Another important characteristic is that the angles across from sides of equal lengths have equal measures. In other words, if two sides have the same length, the angles across from them will also have the same measure. Consider the following example:

The marks on the sides indicate that they are **congruent** or have the same length. Since they have the same length, the bottom angles have the same measure. We know that the sum of the three angles must equal 180, so we can think of it as: 30 + x + x = 180. If we combine like terms, we can rewrite that as: 30 + 2x = 180. Now we solve for x by isolating x on one side of the equation. We do this by moving everything else to the other side using inverse operations. We start with the 30 since it isn't attached to the x term. We move it by subtracting it from both sides, and we get: 2x = 150. Now we move the 2 by dividing it on both sides: x = 75. So, the measure of each angle on the bottom of the triangle is 75 degrees.

**Types of Quadrilaterals**

Any shape that has four sides is called a **quadrilateral**. When the shape has two pairs of parallel sides, it's called a **parallelogram**. A **trapezoid** has one pair of parallel sides. When all of the sides have the same length, and there are two pairs of parallel sides, we call it a **rhombus**. When all of the angles are 90 degrees, and there are two pairs of sides with equal length, it's a **rectangle**. A **square** is like a rectangle, except all of the sides have equal length.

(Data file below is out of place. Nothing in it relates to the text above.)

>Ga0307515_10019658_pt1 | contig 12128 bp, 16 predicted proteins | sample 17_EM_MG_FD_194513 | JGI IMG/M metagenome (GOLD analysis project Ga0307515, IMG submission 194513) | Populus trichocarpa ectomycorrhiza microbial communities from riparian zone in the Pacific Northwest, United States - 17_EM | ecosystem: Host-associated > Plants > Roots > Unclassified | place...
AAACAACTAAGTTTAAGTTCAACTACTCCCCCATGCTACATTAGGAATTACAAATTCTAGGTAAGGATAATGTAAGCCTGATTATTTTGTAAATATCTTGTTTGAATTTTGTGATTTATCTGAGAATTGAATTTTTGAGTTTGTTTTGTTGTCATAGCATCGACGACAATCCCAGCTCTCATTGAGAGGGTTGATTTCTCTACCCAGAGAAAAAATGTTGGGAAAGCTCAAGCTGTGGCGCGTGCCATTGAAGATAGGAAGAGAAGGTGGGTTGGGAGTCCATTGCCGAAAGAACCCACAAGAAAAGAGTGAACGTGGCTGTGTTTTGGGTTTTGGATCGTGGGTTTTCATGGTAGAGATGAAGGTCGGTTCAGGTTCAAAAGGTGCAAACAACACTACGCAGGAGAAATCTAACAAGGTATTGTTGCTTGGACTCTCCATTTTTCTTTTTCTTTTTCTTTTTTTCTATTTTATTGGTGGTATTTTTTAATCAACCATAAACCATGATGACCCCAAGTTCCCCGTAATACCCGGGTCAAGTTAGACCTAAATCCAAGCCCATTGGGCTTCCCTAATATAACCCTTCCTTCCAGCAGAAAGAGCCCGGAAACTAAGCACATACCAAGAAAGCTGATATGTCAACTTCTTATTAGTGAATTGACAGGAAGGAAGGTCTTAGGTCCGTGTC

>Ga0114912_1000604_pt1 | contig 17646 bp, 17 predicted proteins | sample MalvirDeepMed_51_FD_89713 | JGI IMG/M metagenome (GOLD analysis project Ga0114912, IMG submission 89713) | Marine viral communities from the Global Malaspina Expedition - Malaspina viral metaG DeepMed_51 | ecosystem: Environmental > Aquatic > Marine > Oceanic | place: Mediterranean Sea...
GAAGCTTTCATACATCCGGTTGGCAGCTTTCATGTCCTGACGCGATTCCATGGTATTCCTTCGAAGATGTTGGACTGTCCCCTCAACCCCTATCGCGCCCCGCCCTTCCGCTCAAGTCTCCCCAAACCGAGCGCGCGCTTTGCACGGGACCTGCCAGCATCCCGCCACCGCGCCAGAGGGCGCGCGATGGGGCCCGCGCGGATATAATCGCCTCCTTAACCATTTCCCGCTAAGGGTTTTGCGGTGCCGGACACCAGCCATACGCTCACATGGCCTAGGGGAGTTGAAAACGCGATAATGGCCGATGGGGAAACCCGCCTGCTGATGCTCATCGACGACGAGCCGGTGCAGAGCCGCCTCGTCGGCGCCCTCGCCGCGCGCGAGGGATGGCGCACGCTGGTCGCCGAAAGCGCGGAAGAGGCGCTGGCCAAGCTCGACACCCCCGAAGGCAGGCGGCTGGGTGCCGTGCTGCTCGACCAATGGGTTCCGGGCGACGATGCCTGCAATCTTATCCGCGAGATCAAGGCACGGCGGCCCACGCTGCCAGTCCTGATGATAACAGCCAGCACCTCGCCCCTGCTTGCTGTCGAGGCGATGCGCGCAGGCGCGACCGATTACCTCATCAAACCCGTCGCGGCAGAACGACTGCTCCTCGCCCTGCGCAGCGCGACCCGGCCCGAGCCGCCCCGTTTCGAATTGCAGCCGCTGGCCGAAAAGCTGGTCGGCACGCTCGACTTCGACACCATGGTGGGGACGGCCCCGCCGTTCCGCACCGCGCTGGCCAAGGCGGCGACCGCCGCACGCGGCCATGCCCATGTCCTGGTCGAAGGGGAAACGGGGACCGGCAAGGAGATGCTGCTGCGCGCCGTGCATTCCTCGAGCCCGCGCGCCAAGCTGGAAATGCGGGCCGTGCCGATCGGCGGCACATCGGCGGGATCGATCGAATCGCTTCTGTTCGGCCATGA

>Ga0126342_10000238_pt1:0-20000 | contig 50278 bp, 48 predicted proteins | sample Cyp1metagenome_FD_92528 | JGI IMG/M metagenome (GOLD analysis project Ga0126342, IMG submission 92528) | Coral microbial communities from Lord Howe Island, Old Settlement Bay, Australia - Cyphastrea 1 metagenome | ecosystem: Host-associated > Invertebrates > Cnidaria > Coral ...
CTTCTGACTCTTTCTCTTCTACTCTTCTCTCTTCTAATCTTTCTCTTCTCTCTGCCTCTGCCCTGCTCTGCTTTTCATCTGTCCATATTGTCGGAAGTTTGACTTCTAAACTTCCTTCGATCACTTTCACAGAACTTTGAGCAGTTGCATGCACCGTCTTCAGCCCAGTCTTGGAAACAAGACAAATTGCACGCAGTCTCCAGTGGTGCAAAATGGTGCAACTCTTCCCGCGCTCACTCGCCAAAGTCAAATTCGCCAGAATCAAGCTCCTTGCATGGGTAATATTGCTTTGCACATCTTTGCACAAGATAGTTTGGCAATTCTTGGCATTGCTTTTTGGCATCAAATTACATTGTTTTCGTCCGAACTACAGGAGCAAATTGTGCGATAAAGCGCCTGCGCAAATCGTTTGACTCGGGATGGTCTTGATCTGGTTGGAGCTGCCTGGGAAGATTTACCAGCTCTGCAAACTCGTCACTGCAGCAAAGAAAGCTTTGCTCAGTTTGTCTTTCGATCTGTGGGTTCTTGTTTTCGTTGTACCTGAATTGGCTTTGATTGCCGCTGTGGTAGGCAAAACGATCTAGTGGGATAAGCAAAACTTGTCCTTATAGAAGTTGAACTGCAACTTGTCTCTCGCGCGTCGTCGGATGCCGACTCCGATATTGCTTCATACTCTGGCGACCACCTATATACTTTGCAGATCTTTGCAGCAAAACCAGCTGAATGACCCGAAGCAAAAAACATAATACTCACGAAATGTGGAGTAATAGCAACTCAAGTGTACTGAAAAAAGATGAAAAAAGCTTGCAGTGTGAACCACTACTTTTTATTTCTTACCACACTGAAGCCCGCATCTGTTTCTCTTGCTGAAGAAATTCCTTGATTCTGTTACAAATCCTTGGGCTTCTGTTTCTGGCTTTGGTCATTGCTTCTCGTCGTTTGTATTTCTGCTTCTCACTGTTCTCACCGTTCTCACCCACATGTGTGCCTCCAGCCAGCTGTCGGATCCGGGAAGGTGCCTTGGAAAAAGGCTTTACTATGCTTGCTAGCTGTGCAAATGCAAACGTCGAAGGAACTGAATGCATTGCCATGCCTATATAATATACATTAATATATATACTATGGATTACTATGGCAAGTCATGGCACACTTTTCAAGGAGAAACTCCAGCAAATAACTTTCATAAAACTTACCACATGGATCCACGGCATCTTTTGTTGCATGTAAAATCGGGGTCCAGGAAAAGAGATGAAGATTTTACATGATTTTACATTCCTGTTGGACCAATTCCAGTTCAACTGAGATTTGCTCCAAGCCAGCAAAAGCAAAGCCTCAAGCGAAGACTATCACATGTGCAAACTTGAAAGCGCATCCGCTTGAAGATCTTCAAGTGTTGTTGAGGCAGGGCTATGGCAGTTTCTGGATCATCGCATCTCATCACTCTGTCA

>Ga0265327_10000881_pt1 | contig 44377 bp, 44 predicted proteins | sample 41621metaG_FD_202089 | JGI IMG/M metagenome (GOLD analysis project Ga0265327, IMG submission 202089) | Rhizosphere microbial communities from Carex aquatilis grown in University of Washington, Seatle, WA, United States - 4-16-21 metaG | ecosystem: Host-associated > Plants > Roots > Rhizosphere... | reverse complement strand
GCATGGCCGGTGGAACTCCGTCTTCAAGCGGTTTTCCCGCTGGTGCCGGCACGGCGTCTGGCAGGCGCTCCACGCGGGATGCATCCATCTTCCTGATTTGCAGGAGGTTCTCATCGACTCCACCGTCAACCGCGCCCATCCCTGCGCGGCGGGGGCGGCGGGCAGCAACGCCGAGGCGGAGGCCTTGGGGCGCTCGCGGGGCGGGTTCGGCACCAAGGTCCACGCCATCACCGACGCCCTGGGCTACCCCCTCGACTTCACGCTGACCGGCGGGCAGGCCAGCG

**Characteristics of Parallelograms**

Unlike triangles, the sum of the inside angles in a parallelogram is equal to **360 degrees**. Quadrilaterals can also be conceptualized as being composed of triangles of different shapes. This will be explored more in another section.

**Perimeter**

When we add up (sum) the lengths of the sides of a shape, we are computing the **perimeter** of that shape. Consider the following shape:

The shape is a rectangle, so we know that opposite sides have equal lengths. That means there are two sides that measure 14 feet long and two sides that measure 6 feet long. To find the perimeter, we sum all of those lengths: 14 + 14 + 6 + 6 = 40 feet. Be sure that you're including a label (i.e., units of measurement) with your answer: The perimeter of the rectangle is **40 feet**.

Now let's consider a more complex example:

In this shape, the lengths of two of the sides are not given to us. So, before we can compute the perimeter, we need to determine the length of those two sides. One method for finding this is to consider this shape as a regular shape, or perhaps two regular shapes if you prefer.